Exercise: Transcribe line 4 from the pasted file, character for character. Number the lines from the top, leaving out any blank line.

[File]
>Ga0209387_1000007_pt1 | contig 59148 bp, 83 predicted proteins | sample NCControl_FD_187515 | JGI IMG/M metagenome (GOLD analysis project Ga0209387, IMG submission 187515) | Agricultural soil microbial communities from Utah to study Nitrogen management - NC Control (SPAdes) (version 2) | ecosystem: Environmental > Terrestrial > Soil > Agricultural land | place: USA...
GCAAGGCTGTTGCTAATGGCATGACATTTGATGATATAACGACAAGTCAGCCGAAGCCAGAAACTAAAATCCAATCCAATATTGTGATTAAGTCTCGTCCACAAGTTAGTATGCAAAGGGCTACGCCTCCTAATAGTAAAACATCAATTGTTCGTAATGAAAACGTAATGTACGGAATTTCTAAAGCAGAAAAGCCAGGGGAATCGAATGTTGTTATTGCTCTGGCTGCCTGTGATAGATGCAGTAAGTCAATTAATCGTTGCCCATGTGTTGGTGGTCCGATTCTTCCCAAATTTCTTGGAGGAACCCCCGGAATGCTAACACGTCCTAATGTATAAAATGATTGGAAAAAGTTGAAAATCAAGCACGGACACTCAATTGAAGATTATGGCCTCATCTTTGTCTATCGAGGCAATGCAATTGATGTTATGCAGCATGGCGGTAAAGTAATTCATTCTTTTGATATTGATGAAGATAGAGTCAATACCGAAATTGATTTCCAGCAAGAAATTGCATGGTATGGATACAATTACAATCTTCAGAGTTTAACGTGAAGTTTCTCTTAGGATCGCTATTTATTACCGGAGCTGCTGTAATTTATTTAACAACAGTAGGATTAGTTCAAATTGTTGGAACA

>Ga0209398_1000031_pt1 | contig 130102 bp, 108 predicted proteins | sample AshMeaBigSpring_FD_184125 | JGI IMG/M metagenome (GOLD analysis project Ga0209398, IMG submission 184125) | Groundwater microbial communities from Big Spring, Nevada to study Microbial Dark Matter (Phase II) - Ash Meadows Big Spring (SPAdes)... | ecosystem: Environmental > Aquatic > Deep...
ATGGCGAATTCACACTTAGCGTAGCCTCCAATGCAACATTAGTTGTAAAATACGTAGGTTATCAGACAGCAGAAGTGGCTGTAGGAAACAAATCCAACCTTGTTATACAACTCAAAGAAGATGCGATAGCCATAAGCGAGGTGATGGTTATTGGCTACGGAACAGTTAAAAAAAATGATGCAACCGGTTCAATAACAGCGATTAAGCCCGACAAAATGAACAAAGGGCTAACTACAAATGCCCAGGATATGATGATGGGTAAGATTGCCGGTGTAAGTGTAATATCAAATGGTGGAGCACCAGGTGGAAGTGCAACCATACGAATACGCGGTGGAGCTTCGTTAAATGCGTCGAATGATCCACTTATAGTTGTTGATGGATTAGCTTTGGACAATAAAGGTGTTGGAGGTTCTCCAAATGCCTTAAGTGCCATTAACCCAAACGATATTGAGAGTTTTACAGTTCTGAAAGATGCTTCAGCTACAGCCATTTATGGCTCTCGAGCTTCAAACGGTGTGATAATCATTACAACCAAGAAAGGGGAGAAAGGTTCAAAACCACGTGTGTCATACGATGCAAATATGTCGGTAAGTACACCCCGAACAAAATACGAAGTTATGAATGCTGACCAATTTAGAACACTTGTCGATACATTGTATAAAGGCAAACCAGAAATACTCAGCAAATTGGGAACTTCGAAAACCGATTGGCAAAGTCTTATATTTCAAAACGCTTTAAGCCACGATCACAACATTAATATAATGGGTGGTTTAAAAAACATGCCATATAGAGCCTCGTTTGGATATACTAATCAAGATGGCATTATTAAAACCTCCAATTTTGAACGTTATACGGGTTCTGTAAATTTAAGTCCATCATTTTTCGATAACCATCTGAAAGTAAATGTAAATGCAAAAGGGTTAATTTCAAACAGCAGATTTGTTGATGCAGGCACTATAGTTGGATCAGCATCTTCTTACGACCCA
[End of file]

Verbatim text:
ATGGCGAATTCACACTTAGCGTAGCCTCCAATGCAACATTAGTTGTAAAATACGTAGGTTATCAGACAGCAGAAGTGGCTGTAGGAAACAAATCCAACCTTGTTATACAACTCAAAGAAGATGCGATAGCCATAAGCGAGGTGATGGTTATTGGCTACGGAACAGTTAAAAAAAATGATGCAACCGGTTCAATAACAGCGATTAAGCCCGACAAAATGAACAAAGGGCTAACTACAAATGCCCAGGATATGATGATGGGTAAGATTGCCGGTGTAAGTGTAATATCAAATGGTGGAGCACCAGGTGGAAGTGCAACCATACGAATACGCGGTGGAGCTTCGTTAAATGCGTCGAATGATCCACTTATAGTTGTTGATGGATTAGCTTTGGACAATAAAGGTGTTGGAGGTTCTCCAAATGCCTTAAGTGCCATTAACCCAAACGATATTGAGAGTTTTACAGTTCTGAAAGATGCTTCAGCTACAGCCATTTATGGCTCTCGAGCTTCAAACGGTGTGATAATCATTACAACCAAGAAAGGGGAGAAAGGTTCAAAACCACGTGTGTCATACGATGCAAATATGTCGGTAAGTACACCCCGAACAAAATACGAAGTTATGAATGCTGACCAATTTAGAACACTTGTCGATACATTGTATAAAGGCAAACCAGAAATACTCAGCAAATTGGGAACTTCGAAAACCGATTGGCAAAGTCTTATATTTCAAAACGCTTTAAGCCACGATCACAACATTAATATAATGGGTGGTTTAAAAAACATGCCATATAGAGCCTCGTTTGGATATACTAATCAAGATGGCATTATTAAAACCTCCAATTTTGAACGTTATACGGGTTCTGTAAATTTAAGTCCATCATTTTTCGATAACCATCTGAAAGTAAATGTAAATGCAAAAGGGTTAATTTCAAACAGCAGATTTGTTGATGCAGGCACTATAGTTGGATCAGCATCTTCTTACGACCCA